An exhibition guest curated by alumnus George Jacobi (Class of ’71) on the student times of the late 1960s and early 1970s at UConn and in recognition of the 50th anniversary of the Woodstock Music Festival of 1969. Jacobi has curated materials from the Archives & Special Collections photography, periodicals and Alternative Press Collections and incorporated personal collections and narratives from those who lived through it to create a robust personal exploration of the times.

The following essay is an extended introduction to the exhibition Day-Glo and Napalm: UConn from 1967-1971 by guest curator and contributor, George Jacobi (’71).

DAY-GLO AND NAPALM: UCONN FROM 1967 to 1971

Recollections and Impressions for my University of Connecticut Archives Exhibit

George Jacobi ©2019

A small innocuous on-campus house is surrounded by angry UConn students, its front porch protected by armed, helmeted State Police and University Security Officers. The Riot Act has already been read to the 100 or so protesters, whose shoulders are hunched in Navy pea coats against a bitter north wind. It’s the Tuesday before Thanksgiving, 1968. Some of those students spent the previous night with faces lit only by black lights, psychedelic music swirling around them. Smoke from illegal hash pipes drifted out dorm windows. A relaxed but resolute fellowship, they temporarily dwelt in an imaginary world.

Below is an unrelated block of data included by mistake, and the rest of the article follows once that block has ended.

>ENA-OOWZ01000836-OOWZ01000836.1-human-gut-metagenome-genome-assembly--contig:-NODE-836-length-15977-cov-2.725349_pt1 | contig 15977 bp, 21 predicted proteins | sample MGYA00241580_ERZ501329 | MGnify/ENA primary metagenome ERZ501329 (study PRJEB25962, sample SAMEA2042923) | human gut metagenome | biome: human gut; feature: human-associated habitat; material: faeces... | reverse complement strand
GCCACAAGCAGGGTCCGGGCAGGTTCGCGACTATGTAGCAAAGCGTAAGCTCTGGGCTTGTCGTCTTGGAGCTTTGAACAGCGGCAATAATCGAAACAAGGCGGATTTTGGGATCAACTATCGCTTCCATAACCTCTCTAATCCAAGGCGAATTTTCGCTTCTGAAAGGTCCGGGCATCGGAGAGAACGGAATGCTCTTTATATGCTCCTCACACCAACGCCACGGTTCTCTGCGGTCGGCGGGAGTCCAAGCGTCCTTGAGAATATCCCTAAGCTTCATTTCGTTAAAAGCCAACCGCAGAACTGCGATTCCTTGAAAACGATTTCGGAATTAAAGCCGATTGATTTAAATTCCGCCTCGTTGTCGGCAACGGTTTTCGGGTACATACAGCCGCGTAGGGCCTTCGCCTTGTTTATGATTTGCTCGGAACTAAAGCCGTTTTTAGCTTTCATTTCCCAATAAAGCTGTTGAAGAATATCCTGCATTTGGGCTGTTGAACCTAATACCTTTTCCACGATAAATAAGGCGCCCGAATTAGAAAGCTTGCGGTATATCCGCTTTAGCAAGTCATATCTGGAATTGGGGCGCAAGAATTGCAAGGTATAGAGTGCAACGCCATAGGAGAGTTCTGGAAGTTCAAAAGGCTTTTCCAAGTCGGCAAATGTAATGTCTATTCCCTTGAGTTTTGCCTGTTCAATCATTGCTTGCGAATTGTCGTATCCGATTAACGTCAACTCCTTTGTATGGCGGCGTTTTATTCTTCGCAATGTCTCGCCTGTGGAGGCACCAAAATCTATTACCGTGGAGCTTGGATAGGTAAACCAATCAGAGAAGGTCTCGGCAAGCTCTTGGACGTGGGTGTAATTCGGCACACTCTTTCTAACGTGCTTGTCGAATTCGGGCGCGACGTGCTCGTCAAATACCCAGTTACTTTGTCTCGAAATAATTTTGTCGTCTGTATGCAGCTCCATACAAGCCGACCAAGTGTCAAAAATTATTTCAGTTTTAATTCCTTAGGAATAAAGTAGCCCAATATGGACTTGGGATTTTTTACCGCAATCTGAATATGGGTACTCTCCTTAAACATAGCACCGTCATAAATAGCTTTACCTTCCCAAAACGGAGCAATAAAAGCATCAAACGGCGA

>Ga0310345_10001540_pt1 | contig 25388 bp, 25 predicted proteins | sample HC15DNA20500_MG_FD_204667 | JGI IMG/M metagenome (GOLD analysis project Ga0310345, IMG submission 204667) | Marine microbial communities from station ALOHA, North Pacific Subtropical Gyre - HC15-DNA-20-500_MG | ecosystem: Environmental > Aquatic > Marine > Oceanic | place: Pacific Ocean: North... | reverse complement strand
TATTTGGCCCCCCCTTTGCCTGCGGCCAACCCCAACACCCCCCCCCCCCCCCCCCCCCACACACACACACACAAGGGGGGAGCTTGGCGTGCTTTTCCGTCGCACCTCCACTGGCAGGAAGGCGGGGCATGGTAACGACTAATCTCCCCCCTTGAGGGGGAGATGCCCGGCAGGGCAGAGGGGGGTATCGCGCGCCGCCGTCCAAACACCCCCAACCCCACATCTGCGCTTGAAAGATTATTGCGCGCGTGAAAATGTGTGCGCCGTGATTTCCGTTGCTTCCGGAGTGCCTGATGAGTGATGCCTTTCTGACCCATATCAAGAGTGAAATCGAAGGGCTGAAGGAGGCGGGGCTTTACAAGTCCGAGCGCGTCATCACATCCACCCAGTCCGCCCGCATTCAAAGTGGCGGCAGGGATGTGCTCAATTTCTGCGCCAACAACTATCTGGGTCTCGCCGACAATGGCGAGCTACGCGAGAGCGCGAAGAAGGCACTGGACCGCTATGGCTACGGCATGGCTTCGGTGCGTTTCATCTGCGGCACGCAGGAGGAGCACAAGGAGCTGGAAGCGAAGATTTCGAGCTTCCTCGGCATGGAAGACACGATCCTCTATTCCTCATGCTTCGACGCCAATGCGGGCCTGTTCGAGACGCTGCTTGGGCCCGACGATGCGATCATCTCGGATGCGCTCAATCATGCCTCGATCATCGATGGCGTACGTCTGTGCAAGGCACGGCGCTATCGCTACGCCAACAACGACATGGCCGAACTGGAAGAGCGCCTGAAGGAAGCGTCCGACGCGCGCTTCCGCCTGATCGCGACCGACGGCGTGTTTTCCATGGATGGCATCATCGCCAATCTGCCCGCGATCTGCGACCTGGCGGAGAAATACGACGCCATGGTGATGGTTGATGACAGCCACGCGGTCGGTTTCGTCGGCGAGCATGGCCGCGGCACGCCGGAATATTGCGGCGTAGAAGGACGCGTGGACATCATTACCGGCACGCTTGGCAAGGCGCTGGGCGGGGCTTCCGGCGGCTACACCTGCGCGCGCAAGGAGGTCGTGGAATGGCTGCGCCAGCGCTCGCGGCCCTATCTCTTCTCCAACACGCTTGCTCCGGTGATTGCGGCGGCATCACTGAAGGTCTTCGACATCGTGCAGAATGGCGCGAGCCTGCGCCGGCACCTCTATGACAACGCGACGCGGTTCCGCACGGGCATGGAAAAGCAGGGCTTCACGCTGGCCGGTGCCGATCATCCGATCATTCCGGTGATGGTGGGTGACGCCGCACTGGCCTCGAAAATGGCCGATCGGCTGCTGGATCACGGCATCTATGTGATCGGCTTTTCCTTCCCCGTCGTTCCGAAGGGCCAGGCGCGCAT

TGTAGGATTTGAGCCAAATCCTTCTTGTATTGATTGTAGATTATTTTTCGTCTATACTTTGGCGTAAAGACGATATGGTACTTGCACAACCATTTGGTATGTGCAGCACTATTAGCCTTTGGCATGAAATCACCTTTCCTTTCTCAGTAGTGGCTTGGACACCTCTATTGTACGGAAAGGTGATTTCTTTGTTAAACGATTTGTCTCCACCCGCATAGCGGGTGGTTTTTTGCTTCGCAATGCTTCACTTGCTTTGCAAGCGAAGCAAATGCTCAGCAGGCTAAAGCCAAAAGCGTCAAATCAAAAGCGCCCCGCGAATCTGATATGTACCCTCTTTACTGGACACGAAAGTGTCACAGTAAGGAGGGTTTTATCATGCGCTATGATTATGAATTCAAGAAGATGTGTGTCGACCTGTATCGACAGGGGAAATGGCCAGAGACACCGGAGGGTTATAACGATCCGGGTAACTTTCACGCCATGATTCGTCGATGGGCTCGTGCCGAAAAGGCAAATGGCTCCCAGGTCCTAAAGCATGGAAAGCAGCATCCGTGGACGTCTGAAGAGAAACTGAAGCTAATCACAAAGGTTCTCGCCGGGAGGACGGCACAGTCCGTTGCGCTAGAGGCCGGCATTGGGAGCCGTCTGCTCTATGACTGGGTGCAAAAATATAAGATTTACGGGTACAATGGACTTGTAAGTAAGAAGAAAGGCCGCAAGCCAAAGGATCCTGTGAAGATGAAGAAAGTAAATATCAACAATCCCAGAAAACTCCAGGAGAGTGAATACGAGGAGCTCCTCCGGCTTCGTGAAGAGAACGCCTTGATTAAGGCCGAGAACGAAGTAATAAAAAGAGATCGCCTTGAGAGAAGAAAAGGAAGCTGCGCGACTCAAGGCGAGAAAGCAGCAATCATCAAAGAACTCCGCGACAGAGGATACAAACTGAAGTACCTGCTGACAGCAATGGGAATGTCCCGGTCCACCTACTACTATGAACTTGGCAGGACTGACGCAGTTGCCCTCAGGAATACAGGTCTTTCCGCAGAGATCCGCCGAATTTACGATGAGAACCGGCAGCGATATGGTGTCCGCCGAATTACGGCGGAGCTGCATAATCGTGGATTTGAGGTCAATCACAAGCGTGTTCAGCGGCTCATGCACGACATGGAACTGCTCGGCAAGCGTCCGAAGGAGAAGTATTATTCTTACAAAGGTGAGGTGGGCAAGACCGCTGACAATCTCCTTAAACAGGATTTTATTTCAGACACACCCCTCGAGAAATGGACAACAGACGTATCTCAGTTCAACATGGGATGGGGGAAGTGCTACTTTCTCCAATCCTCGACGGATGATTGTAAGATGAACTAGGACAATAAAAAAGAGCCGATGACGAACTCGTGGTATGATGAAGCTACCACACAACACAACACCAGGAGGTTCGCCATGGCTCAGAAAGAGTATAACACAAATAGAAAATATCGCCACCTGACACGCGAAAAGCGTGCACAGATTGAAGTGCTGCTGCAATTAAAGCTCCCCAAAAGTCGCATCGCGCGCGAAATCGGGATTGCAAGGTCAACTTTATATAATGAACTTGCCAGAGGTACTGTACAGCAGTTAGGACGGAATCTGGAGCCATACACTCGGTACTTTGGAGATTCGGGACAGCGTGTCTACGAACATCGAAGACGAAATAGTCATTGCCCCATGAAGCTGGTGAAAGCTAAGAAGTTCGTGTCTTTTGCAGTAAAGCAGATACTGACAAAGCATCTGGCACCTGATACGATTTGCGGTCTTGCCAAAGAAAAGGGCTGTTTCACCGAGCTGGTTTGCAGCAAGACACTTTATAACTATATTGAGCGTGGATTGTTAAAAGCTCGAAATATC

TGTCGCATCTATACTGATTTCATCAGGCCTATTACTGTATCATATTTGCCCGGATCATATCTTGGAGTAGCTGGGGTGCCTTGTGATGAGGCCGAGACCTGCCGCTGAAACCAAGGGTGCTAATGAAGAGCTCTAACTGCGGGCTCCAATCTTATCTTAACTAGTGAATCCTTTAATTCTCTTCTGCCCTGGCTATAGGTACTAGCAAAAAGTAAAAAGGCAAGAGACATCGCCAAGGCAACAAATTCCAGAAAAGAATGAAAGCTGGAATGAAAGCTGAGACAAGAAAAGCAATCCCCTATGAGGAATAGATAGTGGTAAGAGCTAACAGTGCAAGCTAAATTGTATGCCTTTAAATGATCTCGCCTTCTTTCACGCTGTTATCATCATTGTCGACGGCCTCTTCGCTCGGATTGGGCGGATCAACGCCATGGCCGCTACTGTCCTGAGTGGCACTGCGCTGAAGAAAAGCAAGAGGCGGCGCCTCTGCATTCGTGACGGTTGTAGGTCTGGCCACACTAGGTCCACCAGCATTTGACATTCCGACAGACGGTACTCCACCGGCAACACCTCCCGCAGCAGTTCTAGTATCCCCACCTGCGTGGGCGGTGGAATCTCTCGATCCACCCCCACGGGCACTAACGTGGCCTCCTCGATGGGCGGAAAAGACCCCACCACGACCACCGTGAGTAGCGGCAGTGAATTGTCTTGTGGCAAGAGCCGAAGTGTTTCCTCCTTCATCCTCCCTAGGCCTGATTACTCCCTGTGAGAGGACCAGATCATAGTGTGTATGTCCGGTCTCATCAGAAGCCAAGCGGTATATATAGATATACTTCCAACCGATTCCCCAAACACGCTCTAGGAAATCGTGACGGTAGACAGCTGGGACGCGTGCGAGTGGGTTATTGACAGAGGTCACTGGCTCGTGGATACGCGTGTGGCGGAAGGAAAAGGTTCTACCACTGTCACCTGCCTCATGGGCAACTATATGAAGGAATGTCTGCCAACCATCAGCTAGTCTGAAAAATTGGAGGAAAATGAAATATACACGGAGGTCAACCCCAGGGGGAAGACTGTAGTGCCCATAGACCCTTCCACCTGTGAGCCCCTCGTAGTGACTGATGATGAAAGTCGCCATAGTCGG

Today, back in the daylight, they want UConn to divest itself from the military industrial complex, to end its involvement with Olin Matheson, manufacturer of missiles for the Vietnam War. In fact, they insist. They chant, they yell, they watch as the most committed among them climb onto the recruiting location’s porch to put their bodies in the way of the war machine. This world is far from imaginary. Clubs swing, rocks fly, heads are bloodied. Twenty-one are arrested.

Within two years, the Student Union Mall will be filled with 4000 UConn students – now the entire college is on strike. What is it with these young people? For many, trust in the establishment, from government to church to the University, has completely evaporated. Something is badly broken. How have these middle-class kids, in just a year or two, come to a point of complete resistance to America herself?